The key to successfully modifying this behavior was to train the animal to perform a different behavior and then to desensitize the animal to the approach of the “intruders.” First, I trained the dog that it was unacceptable to charge the door when they approached. Instead, I trained the dog to lie down in the hallway and bark from that location. Then, once the dog was trained to move to his designated spot, I taught him to stop barking by using the “enough” command, and by reinforcing silent behavior. This effectively communicated to the dog that I preferred silence during the approach of an intruder. As a result, the dog’s behavior was modified so that he preferred to lie silently in wait while an intruder approached.  
Then, once the dog was trained to move to a designated spot and remain silent, I began to provide him treats as the “intruders” approached the house. It took some time, but he effectively learned to associate treats with the approach of the paperboy and the mail carrier. Friendly behavior toward them ensued. Now he loves the paperboy and the mail carrier, and lets both of them approach the house without incident.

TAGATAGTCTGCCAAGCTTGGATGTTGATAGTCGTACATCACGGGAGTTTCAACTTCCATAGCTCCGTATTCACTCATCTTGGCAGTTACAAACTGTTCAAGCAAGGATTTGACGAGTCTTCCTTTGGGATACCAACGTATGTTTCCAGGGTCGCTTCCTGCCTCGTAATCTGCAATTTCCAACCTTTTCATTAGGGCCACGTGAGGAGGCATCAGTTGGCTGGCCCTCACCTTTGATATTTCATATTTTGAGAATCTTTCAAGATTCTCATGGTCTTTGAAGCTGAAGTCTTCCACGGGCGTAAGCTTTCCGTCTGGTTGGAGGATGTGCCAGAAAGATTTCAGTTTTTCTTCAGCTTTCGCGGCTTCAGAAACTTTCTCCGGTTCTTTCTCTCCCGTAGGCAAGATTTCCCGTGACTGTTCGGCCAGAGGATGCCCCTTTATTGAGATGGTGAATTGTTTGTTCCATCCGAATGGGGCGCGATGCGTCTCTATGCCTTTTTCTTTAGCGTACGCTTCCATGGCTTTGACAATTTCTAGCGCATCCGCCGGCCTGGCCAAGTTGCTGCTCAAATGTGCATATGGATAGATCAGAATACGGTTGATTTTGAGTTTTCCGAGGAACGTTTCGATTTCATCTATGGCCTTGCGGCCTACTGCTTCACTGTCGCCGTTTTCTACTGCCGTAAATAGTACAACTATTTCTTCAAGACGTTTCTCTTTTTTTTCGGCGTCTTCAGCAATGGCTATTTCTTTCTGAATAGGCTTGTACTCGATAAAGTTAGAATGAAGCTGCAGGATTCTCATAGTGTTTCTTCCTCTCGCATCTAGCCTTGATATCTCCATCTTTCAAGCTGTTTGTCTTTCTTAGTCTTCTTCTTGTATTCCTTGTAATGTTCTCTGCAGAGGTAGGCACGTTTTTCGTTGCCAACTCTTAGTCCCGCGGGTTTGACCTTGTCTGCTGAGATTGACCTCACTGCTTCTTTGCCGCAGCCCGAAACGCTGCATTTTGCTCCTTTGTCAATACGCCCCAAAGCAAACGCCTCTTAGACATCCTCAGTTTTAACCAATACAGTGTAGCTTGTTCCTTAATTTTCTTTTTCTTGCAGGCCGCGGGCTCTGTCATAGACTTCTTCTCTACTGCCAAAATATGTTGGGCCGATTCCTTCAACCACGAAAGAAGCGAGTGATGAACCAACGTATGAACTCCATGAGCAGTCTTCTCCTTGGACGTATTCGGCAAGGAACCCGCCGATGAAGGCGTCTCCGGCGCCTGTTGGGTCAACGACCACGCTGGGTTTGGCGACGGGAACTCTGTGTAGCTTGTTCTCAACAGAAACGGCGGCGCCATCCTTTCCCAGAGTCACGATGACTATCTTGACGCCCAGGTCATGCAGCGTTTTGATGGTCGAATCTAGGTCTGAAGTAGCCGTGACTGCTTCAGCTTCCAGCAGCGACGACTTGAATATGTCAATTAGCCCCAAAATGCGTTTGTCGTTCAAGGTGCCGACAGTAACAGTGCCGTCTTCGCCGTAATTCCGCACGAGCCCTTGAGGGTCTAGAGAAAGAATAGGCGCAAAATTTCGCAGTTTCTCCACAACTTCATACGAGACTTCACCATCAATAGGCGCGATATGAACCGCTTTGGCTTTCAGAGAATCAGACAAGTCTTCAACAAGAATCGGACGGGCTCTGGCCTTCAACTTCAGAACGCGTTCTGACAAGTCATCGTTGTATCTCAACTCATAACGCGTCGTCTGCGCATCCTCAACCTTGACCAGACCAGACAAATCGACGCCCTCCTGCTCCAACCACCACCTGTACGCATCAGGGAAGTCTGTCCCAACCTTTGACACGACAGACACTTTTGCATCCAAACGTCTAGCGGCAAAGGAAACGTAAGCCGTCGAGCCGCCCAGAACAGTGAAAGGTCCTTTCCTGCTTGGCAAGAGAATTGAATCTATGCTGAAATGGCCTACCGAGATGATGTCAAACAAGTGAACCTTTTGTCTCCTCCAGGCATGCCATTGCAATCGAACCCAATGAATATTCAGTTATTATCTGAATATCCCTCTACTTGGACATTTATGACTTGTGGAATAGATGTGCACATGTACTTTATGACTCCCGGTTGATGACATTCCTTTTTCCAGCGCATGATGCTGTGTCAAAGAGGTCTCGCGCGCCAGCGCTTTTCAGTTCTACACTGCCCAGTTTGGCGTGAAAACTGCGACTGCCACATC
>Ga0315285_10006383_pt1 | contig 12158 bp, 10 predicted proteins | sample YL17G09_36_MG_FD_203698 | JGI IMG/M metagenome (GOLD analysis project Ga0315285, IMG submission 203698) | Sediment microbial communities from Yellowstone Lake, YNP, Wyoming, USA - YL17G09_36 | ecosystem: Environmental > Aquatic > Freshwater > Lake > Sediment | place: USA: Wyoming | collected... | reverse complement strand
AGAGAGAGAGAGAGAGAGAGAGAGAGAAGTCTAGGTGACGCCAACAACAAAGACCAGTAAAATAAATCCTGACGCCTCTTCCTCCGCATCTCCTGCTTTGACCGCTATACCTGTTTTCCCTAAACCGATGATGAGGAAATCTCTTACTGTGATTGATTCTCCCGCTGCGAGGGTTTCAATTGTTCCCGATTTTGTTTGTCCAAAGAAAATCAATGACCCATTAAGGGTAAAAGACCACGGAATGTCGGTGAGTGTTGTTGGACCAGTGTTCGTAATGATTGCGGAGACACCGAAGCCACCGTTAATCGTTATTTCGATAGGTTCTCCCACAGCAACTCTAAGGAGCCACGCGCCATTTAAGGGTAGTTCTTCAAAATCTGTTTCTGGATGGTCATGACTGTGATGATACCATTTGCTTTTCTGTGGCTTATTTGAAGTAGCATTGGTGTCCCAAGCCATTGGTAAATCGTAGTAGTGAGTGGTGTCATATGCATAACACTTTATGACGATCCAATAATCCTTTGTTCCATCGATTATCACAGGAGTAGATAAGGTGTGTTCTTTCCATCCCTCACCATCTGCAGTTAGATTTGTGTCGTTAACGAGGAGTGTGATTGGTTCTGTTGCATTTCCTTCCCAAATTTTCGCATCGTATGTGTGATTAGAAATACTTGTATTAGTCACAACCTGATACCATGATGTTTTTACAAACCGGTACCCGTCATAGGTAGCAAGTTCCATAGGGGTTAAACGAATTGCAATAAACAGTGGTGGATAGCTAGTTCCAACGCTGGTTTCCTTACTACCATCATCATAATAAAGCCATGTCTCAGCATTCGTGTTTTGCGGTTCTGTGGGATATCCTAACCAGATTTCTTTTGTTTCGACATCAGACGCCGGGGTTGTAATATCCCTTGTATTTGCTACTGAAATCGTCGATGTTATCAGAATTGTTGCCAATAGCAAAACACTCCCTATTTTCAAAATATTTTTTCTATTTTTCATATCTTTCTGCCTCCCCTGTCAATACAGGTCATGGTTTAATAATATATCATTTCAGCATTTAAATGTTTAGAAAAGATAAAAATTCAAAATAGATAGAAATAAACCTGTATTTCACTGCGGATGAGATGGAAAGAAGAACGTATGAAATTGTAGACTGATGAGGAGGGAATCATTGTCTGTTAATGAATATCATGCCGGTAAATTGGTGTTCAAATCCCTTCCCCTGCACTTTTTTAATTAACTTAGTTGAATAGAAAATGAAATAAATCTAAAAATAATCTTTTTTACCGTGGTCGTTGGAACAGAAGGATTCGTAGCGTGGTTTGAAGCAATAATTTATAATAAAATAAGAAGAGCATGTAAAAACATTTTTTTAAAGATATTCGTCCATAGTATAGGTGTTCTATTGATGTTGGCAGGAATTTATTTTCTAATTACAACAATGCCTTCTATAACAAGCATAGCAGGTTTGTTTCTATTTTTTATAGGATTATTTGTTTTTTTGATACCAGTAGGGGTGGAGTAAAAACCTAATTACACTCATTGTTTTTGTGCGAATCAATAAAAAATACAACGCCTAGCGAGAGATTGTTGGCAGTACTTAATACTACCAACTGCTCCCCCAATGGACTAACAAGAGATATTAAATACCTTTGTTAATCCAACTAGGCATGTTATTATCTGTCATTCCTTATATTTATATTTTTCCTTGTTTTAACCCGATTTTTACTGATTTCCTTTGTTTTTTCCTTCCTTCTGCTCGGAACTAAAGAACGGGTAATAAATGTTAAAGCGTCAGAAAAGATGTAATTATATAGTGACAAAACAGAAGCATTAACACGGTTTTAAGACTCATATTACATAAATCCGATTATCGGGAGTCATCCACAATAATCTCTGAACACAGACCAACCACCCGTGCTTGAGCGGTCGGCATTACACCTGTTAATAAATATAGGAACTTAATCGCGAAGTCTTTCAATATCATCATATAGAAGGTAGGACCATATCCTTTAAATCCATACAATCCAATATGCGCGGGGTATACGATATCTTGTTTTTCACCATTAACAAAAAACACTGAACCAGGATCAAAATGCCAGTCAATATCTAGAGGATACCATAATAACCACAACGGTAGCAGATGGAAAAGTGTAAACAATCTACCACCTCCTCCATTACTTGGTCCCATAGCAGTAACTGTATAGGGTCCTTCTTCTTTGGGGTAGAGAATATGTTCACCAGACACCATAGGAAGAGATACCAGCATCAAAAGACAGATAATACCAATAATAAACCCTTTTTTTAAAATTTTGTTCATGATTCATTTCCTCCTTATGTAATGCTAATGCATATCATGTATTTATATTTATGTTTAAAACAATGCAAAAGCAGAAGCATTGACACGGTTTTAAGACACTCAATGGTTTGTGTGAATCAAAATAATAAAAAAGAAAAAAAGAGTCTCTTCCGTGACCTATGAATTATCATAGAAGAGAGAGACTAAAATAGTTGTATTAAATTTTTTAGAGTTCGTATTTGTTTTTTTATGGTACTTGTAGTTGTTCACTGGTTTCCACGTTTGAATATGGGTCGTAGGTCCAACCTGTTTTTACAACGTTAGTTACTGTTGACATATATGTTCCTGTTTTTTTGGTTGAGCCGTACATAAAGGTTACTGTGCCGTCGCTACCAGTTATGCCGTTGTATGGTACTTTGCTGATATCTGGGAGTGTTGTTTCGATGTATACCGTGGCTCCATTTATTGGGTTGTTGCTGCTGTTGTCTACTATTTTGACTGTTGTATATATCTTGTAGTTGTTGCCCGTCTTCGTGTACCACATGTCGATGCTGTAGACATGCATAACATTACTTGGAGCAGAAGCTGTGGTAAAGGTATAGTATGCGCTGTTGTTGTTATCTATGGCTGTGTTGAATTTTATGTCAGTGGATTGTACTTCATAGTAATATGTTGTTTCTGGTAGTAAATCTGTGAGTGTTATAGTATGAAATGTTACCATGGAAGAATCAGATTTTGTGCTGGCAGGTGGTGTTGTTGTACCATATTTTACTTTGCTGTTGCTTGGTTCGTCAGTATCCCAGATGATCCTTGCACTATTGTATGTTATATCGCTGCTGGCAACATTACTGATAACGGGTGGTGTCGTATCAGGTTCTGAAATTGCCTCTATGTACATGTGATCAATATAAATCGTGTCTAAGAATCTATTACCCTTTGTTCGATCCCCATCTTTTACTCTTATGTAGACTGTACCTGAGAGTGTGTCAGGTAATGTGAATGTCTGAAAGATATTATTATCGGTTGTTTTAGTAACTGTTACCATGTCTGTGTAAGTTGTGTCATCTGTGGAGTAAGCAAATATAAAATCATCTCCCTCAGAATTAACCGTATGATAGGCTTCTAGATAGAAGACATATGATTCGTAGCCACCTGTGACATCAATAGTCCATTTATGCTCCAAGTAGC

All that was necessary to perform this behavior modification was to think through what behaviors could be used to form a “bridge” between the behaviors that the dog was already exhibiting and the behavior that was desired from the dog. Then, by “chaining” multiple behaviors in a stepwise fashion, it was possible to train the dog to perform a complex task and substitute one group of behaviors for another.